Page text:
Korlai Fort is located on the Konkan coast, on a hill that juts out into the sea just south of Revdanda. Built in 1521 by the Portuguese as a companion to their stronghold in Chaul, the fort lies at the mouth of the Kundalika river that flows down from the Tamhini Ghats via Kolad. The hill on which it is built is called Morro de Chaul and which now also hosts a well maintained lighthouse.
Shimul Bijoor, my daughter is a middle distance runner specializing in 200 and 400 meters. She was invited by Skechers to try out and review their new running shoes. Excited by the idea of getting a free pair of shoes to try out, she went ahead and attended their presentation and got back a pair of shiny new running shoes.
Here is the review she wrote after two weeks of trying them out: Read more →
We finished the OxFam Trailwalker! 100 kilometers of mostly off-road trails through beautiful countryside around Mulshi lake, winding its way through the hills, meadows and forests – an amazing experience! A physically grueling trail that is supposed to be one of the most difficult OxFam trails around the world, we were thrilled to have completed it in less than 31 hours well within the 48 hour limit – though none of us have walked continuously for such a long trail ever before! Read more →
Ambernath was just another station that one passed on the way from Mumbai to Pune that came between Kalyan and Neral (actually between Ulhasnagar and Badlapur). However as part of the Mumbai Historical Sites Cycling Association, while researching into historical sites in and around Mumbai, I found references of an ancient Shiva Temple located in Ambernath, that seemed to be at the ideal distance of approximately 47 kilometers from Andheri. So one of the weekends in October this year, I set off early one morning with my cycle to investigate and find this ancient temple.
I was driving back from CST station after dropping off my son Rohan for his football camp and when I reached the Jogeshwari Vikhroli Link Road (JVLR) I saw ahead of me, 3-4 cyclists – not our normal cyclists these – they were riding the normal black BSA Hercules cycles that are ridden by most of the cyclists in India who ride because they cannot afford a more expensive vehicle.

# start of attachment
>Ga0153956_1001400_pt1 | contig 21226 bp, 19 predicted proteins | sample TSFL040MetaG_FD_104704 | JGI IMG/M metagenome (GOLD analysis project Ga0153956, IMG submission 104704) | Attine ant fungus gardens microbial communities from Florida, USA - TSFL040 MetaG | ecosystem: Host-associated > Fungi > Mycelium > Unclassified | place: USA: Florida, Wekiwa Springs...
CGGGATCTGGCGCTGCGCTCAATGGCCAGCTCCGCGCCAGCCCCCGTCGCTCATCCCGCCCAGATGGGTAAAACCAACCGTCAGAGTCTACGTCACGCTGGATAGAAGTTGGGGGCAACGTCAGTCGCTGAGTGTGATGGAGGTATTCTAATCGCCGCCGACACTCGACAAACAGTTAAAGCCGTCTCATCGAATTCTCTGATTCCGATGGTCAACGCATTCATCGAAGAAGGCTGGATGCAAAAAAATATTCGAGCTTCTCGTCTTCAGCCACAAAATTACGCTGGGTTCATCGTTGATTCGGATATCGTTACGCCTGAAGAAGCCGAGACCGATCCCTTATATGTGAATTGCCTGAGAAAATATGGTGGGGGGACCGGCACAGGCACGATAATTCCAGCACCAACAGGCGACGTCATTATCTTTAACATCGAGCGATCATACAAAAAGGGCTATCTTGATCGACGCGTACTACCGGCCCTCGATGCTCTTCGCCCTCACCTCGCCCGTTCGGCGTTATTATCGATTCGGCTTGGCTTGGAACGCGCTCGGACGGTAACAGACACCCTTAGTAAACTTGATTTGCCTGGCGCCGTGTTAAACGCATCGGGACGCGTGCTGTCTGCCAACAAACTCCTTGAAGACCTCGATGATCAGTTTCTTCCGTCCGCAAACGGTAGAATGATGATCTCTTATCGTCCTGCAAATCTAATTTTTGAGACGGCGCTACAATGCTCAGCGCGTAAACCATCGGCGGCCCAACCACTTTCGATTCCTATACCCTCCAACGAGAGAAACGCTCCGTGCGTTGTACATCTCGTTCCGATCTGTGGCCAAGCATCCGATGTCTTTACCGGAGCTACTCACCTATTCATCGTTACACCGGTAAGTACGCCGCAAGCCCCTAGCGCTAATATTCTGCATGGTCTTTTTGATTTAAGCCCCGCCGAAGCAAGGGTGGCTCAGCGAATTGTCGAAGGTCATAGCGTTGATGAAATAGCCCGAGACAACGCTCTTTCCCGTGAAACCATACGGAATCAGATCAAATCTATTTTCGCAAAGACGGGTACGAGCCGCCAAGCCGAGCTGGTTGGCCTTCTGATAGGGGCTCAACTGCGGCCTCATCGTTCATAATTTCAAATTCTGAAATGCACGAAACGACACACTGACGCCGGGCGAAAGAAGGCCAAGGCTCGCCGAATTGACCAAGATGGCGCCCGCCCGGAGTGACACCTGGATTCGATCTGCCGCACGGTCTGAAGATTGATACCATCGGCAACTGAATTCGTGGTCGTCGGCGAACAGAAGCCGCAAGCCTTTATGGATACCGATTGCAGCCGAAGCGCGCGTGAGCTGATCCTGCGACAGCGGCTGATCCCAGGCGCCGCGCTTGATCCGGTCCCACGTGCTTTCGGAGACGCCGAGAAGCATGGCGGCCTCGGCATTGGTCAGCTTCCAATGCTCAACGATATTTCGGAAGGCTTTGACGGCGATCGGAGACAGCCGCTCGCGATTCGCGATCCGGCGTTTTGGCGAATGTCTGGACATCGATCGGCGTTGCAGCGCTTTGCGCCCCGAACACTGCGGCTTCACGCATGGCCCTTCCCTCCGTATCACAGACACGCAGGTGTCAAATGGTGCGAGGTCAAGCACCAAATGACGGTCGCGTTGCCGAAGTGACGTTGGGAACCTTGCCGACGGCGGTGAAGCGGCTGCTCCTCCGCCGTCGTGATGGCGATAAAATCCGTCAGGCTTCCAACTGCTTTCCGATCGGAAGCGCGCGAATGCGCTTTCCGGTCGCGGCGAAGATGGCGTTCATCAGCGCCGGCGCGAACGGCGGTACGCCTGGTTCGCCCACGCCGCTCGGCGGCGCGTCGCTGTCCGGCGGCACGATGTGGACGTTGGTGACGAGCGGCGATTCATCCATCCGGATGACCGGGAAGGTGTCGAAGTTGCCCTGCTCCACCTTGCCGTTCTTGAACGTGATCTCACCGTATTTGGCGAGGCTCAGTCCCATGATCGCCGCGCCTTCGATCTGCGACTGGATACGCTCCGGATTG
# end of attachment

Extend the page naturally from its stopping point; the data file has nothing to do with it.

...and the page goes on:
They had no helmets, no fancy gear – and what made the sight the most stunning – was that the cycle held the entire family! Ridden by the man, his wife sat on the carrier behind holding a small baby in her arms, and a slightly older kid sat on the bar in front. On the back of their cycles a stick was tied with a small flag fluttering in the wind. Read more →
During my visit to Bangalore in September to speak at a big data conference, I took the opportunity to do some cycling on the following day, as it happened to be a Saturday.
I did a bit of research to find a good place at approximately 50 km distance from Bangalore and found some nice photographs of Manchanbele reservoir that cyclists had posted on the Bangalore Cycling Club group. Locating it on the map, I found it to be within 50 km of Bangalore and so it seemed to fit my requirements just fine. Read more →
After a day spent in the hills checking out the route for our OxFam trail, while driving back to Mumbai I got a call from good friend Rakesh Bakshi asking if I was interested in cycling to the docks early the next morning. Not wanting to lose the opportunity of a good ride with great company, I agreed to join him. Read more →
This weekend three of the “Walking Souls” team – myself, Gautam and Swati – went to recce the trail that we are to follow during the 100km OxFam walkathon in November. We drove down to the starting point via Kolad, from where we took the road going towards Pune – a narrow single lane road that leads up to the Tamhini ghat, where our trail starts at a location called Garudmachi. Read more →